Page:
Doing it this way forces the dog to understand that the acting of getting up and going over that jump produces the reward rather than following you in a game of chase that has obstacles in the way. You eventually should be able to set up the dog and target, walk 30 feet away in any direction and get the same response as you did when starting with the dog in heel position. Obviously the next step is to do 2 obstacles in sequence. At the same time, teach directional commands such as get out (move laterally away from you), right, left and go on (continue the direction you are going) away from the obstacles. Once the directionals are learned you can make the sequences more elaborate.
You can do a lot of "gambles" with poles on the ground, a tunnel and a table that are fun but safe for a puppy. The result is a dog that is not *dependent* on your position to guide him and that is not insecure when you are not there. (When the dog is working confidently, you can start doing the same thing on the contacts--usually maintaining distance but paralleling the dog so that he doesn't turn back off the side of the obstacle but continues forward.) The result is a dog that understands verbal directives (and hopefully incorporates the handler's body position cues as well once the handler begins running with the dog.) You need to start the dog this way BEFORE he gets dependent on the handler, then when you start going with the dog they gain confidence and speed and understanding of body cues rapidly. (Linda Mecklenburg)
The ability/willingness of a dog to do gambles depends upon his ability/willingness to leave you and go off and do things on his own. This is a factor of what is sometimes called the "comfort zone", which means how far you can be from your dog before he is uncomfortable.
To determine your dog's comfort zone, stand at the end of the dogwalk and send him up and over. Stand still -- do not move. Notice the dog's behavior -- at some point he will stop and turn his head to look at you. This varies WIDELY from dog to dog. This is the dog's comfort zone. And this is in a "no stress" (no show) situation -- the comfort zone decreases at a trial because of the stress factor.
To be successful at Gamblers you must expand the dog's comfort zone to a range that will encompass the gambles. Teach him that it's okay and in fact, pleasant, to go away from you. You can do this using targeting. Begin with targeting on the table since it is a nice visible object that the dog can get onto. Place the target on the table, show the dog the target (food or whatever works for you and your dog.) and take him back to the edge of his comfort zone. Send the dog for the target and allow him to get it. Repeat at least three times. Then increase the distance your are sending your dog to the target. Continue increasing this distance until you can send your dog at 50 to 60 feet to the target while you stand still.
Now you can begin adding obstacles. Start with one jump. Place the target, take the dog behind the jump and send him. Repeat. Continue adding obstacles, until you can send the dog over at least normally spaced obstacles and to the target.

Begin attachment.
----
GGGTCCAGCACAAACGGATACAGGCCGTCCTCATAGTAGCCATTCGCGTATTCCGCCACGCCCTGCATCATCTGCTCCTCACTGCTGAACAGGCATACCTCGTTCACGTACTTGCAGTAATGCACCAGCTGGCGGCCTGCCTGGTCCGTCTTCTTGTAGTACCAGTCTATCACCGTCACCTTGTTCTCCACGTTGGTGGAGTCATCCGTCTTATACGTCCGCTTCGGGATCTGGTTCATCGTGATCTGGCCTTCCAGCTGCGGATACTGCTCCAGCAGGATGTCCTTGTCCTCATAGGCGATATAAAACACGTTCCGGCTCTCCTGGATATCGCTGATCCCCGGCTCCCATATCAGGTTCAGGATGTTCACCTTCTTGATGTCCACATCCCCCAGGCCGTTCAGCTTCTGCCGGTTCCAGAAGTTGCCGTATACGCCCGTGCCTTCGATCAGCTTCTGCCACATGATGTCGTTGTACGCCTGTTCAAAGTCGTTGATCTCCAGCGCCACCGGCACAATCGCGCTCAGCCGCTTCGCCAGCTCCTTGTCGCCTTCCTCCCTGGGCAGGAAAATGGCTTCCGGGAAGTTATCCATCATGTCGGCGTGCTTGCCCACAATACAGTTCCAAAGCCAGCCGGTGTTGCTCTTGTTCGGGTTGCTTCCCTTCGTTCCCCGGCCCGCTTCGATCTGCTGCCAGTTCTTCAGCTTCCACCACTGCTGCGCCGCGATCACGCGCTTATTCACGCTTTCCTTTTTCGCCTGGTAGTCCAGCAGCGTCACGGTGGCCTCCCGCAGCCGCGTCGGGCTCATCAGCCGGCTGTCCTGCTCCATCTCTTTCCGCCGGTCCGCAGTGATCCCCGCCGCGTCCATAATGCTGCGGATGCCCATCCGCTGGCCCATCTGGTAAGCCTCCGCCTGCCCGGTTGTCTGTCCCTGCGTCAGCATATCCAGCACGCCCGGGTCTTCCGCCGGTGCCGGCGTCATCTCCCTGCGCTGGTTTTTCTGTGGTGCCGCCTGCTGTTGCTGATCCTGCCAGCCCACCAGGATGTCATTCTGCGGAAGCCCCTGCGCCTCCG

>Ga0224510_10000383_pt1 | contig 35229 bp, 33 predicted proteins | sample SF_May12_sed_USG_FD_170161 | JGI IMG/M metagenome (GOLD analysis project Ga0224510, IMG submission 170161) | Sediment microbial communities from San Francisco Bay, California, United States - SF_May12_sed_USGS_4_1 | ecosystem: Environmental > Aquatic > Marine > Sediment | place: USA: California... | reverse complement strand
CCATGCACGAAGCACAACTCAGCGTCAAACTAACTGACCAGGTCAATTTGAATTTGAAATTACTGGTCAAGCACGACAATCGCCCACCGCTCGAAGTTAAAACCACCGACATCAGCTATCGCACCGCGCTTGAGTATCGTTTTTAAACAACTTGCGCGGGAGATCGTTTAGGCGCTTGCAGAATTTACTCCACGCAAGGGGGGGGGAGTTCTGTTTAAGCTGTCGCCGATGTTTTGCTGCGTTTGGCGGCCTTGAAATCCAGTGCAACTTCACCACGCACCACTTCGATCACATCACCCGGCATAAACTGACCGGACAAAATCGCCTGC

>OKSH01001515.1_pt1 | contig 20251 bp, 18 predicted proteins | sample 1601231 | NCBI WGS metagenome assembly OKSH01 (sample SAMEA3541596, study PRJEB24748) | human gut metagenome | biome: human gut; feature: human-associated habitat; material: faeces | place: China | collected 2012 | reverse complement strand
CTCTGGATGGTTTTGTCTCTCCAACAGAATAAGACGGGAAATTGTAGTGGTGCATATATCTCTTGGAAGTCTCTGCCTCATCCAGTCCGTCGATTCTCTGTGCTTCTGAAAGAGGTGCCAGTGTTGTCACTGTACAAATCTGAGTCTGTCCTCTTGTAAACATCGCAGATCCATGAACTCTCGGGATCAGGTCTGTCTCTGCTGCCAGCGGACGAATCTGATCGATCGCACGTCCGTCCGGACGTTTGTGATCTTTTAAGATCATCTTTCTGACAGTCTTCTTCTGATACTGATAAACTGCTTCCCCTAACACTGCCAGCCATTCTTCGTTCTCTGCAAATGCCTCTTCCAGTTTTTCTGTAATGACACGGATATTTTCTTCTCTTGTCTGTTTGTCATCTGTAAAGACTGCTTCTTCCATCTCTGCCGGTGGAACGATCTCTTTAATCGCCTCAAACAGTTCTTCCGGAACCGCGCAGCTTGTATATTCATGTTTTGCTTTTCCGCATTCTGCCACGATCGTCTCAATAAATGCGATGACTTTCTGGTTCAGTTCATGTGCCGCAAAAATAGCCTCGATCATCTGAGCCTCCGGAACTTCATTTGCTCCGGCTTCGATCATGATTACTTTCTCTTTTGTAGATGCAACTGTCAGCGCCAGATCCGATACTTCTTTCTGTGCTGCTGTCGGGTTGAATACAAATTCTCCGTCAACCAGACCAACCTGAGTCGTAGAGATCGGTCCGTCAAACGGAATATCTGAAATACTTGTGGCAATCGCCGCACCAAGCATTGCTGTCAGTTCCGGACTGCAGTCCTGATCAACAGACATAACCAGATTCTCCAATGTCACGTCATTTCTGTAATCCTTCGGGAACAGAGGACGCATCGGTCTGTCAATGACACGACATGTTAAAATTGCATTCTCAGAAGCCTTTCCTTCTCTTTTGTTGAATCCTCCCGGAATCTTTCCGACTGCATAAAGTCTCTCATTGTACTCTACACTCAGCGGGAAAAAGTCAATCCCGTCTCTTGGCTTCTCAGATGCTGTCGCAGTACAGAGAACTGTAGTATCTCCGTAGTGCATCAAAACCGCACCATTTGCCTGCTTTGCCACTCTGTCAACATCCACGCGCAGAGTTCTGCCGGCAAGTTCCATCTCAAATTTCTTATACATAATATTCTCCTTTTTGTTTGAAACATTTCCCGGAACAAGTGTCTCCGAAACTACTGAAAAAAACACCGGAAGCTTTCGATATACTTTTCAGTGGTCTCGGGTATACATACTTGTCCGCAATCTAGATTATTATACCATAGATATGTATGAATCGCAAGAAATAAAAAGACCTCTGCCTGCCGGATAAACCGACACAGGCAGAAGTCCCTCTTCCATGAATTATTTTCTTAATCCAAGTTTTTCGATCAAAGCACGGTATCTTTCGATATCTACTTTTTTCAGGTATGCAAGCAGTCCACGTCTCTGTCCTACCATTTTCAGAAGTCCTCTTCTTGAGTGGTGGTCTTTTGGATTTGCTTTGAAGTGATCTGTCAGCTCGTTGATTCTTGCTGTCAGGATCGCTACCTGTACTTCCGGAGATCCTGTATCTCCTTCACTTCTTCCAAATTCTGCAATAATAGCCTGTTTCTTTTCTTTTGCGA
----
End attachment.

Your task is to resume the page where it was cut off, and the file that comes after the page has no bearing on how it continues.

This should help solve the problem with dogs who will not leave you or who shut down after the second obstacle. That situation is a factor of the comfort zone. Directing your dog at a distance is another situation, which requires some other training techniques.
Here are some suggestions for those who are re-training their Velcro dogs for Master Gambles.
- Go back and re-train each obstacle individually, working on being able to "send" from a little further away each time. Targets can be a big help here. Lots of people do this with the table, up to 20 feet away. Many have worked on send to a pipe tunnel, from 20 or so feet away. It is helpful to work up to sending to a single jump from 30-40 or more feet away. This teaches the dog that he can look ahead more than 5-10 feet (the way he's been used to running courses) to find the obstacle you're indicating.
- For those training alone, clicker train the send to a target. The dog learns to go out & touch the target, you click (to signal the dog that that was exactly right) then run out to deliver treat. This means there are no cookies out there to be stolen by cheating. Another "token" system that works is to use an object that can be sealed for the target such as a Rubbermaid salt or pepper shaker (screw top).The dog goes out to pick it up and brings it back to you so you can unscrew the top & take out the cookie for him. If the dog runs to the container without "earning" it first, simply didn't give them the cookie. Some catch on to this quickly, and seem to understand the "token" concept, so that you can even trade it for a cookie from your pocket, rather than opening the shaker.
- Try to run "out there" to deliver treats, rather than stay in place and let the dog come back to you. A Velcro dog already wants to be near you, and since that is where the food comes, he will be constantly thinking "can I go back to mom/dad yet?" In practice, if a dog completed the last obstacle of a gamble sequence, click or the verbal equivalent ("Yes!) to let them know they were right, then run out there. Even if they meet you partway, continue on past them encouraging them to come with you to a spot a little beyond where you clicked.
J J J
H J J J d x
J J J
H= handler's location up until click
JJJ = jump
d = where dog is when you click
x = you run out to here, to reward dog
Obviously, if you are using a thrown toy (or food canister) as a reward, you can simply aim the toy at spot x (past the dog), to keep their thoughts "out there." BTW, if possible, it really helps to have a second person available to throw the toy (otherwise some dogs will try to watch you, to see you throw it).
Some clicker trainers point out that if the click is given while the dog is heading away from you, it shouldn't matter where the actual treat is delivered (i.e. if dog comes back to you for it each time). But in practice, it is very easy to get superstitious behaviors based on how/where the food is delivered. Rather than accidentally teach that coming back to you results in a cookie, you want the dog to expect to get a treat "out there" and thinking that he can't wait to head "out there" and will volunteer to go even further "out there" than you asked.